Free Ligue 1, the top soccer league in France, leverages a flexible and cost-efficient IP video transmission and cloud production workflow to deliver a rich array of content to fans via their app, including match highlights, pitch-side interviews and more. Monetisation has been increased with fans looking for additional football content signing up for Free Ligue 1’s Premium Account.

WRC Promoter, the company that’s responsible for all commercial aspects of the WRC, has recognised the need for continuous innovation to engage existing viewers across different platforms and attract new and younger audiences. It is using IP video workflows in conjunction with its traditional radio frequency (RF) and satellite workflows, allowing it to significantly expand coverage.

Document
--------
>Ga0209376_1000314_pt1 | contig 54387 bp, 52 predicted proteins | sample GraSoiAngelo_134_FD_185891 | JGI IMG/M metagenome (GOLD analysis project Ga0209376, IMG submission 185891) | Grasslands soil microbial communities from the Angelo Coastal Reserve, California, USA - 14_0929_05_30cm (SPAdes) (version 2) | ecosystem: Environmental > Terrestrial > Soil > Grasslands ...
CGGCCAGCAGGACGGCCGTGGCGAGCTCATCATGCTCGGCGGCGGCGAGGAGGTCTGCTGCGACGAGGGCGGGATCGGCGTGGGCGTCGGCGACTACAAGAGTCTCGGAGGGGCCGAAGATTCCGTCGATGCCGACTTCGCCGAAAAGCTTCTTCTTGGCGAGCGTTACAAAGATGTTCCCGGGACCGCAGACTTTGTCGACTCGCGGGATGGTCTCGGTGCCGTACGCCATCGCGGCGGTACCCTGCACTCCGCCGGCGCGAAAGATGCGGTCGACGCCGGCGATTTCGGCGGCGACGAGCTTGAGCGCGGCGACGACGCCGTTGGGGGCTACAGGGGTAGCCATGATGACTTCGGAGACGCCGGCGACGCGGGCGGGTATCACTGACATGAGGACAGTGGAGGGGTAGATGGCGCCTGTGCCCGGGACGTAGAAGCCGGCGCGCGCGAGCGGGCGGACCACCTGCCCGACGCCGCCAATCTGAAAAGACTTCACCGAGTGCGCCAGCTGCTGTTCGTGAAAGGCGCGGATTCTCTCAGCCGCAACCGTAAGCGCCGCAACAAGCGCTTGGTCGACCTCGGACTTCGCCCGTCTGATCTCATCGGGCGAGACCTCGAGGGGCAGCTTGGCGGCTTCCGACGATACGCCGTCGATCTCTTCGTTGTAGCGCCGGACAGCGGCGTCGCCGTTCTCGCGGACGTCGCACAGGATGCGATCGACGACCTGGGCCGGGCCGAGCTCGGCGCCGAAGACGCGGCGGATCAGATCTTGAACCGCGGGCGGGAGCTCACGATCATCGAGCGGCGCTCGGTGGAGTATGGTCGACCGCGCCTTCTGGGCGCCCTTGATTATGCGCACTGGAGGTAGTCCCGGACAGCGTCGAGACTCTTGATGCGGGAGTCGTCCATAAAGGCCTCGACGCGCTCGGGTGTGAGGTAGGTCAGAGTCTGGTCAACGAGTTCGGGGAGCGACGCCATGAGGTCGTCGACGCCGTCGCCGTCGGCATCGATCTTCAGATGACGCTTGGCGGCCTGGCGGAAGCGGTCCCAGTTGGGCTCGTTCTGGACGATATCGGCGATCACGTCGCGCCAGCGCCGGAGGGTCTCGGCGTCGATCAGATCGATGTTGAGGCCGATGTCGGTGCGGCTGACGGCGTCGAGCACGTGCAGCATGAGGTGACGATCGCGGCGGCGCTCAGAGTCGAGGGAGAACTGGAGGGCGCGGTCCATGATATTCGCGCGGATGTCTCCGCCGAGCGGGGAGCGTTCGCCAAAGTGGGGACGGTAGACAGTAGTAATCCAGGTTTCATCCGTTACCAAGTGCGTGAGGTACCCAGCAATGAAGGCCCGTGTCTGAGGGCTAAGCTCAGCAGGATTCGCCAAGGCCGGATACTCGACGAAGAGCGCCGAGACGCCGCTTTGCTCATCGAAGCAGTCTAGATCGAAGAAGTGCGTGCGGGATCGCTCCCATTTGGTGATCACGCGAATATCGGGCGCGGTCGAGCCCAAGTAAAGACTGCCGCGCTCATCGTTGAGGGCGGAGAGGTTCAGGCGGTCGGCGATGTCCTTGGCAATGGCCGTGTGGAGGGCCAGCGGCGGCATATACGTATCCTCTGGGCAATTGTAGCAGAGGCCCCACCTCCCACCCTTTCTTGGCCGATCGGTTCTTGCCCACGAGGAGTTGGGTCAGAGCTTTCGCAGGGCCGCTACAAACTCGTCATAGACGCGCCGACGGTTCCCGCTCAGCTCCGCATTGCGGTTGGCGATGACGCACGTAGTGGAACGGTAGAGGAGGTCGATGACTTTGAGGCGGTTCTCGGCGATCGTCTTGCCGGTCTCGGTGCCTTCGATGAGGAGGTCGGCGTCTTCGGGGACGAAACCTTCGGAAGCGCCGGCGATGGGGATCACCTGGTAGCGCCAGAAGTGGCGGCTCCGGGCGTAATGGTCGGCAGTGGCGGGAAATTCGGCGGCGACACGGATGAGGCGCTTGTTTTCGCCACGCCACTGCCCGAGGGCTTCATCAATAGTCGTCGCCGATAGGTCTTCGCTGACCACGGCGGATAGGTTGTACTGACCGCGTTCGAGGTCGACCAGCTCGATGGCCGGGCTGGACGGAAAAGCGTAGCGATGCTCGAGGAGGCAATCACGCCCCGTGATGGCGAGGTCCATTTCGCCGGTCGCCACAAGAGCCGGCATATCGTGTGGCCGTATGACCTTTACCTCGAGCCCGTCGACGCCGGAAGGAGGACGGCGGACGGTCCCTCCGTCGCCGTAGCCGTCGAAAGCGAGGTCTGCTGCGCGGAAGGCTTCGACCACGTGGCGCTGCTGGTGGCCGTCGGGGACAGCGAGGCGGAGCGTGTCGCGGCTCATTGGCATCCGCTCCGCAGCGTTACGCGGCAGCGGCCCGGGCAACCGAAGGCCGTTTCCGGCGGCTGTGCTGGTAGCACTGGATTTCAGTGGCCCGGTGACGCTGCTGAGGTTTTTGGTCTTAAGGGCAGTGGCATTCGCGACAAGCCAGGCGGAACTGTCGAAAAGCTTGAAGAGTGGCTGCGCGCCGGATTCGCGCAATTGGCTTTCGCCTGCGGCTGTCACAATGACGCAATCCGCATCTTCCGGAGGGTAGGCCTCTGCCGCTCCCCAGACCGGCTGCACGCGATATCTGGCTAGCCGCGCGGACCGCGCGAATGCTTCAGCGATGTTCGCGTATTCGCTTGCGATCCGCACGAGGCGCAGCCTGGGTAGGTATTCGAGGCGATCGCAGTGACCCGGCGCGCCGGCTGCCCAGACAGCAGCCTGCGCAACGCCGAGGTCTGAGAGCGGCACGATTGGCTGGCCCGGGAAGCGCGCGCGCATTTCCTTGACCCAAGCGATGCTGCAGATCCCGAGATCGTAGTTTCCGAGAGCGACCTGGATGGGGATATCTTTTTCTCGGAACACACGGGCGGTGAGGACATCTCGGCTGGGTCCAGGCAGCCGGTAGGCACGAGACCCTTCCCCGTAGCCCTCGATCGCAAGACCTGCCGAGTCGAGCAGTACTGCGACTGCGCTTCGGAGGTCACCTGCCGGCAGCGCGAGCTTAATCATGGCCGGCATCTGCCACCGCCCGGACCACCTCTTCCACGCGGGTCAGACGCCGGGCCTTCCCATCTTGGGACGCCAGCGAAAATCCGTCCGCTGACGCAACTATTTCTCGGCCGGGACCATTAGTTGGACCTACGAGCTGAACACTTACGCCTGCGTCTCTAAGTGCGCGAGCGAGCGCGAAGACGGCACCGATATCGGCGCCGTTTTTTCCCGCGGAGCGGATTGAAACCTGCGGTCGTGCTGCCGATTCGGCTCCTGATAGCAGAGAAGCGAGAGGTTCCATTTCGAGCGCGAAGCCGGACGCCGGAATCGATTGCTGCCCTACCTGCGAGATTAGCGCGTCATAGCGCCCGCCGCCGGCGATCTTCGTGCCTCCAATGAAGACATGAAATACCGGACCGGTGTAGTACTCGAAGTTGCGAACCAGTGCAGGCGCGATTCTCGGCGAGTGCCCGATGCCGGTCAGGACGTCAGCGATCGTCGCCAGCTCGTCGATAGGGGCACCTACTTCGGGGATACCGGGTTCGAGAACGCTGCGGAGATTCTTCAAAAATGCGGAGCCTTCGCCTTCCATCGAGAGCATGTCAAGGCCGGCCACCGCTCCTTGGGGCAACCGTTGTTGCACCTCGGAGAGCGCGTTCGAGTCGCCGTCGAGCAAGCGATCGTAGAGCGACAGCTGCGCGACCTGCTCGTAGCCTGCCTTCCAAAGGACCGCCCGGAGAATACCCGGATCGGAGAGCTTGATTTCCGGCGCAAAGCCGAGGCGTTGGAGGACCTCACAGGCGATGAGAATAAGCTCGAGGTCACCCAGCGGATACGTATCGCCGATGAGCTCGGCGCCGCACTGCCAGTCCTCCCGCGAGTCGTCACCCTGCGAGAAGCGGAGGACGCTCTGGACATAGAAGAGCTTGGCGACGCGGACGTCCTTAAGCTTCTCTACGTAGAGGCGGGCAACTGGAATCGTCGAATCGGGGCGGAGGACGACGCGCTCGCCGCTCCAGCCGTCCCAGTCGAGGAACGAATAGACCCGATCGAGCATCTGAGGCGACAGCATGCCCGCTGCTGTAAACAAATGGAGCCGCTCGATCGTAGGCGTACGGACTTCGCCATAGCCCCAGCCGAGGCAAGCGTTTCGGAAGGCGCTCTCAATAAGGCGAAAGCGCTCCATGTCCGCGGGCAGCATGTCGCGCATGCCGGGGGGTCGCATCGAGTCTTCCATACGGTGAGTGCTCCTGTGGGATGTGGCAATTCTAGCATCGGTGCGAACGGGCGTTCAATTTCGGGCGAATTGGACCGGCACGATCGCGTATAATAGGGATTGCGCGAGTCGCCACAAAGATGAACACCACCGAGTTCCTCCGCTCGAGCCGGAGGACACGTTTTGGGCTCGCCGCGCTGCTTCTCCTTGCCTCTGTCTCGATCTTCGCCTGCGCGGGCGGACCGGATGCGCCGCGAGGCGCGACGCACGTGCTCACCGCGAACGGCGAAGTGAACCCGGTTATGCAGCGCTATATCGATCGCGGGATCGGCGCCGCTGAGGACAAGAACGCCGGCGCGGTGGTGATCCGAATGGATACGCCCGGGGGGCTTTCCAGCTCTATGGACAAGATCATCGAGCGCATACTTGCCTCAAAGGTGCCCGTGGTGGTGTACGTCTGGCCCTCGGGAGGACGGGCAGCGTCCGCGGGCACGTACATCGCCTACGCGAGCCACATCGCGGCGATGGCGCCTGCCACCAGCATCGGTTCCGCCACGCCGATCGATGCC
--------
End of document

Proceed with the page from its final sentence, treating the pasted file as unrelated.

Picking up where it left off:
Balancing cost efficiency and quality

Cost efficiency exercises inevitably come with concerns about compromises in quality. This need not be the case with live sports production and the sector is already reaping the benefits of embracing cloud and IP video transmission technologies, as well as 5G.

For example, the European League of Football (ELF), a professional American football league based in Europe, leverages affordable IP video solutions for full cloud production, streaming up to six live games per game day on its digital platform.

Premium sports rights owners are not immune to budgetary pressure. Those that have not already done so will increasingly be forced to explore the potential of new technologies and reduce their dependence on traditional methods.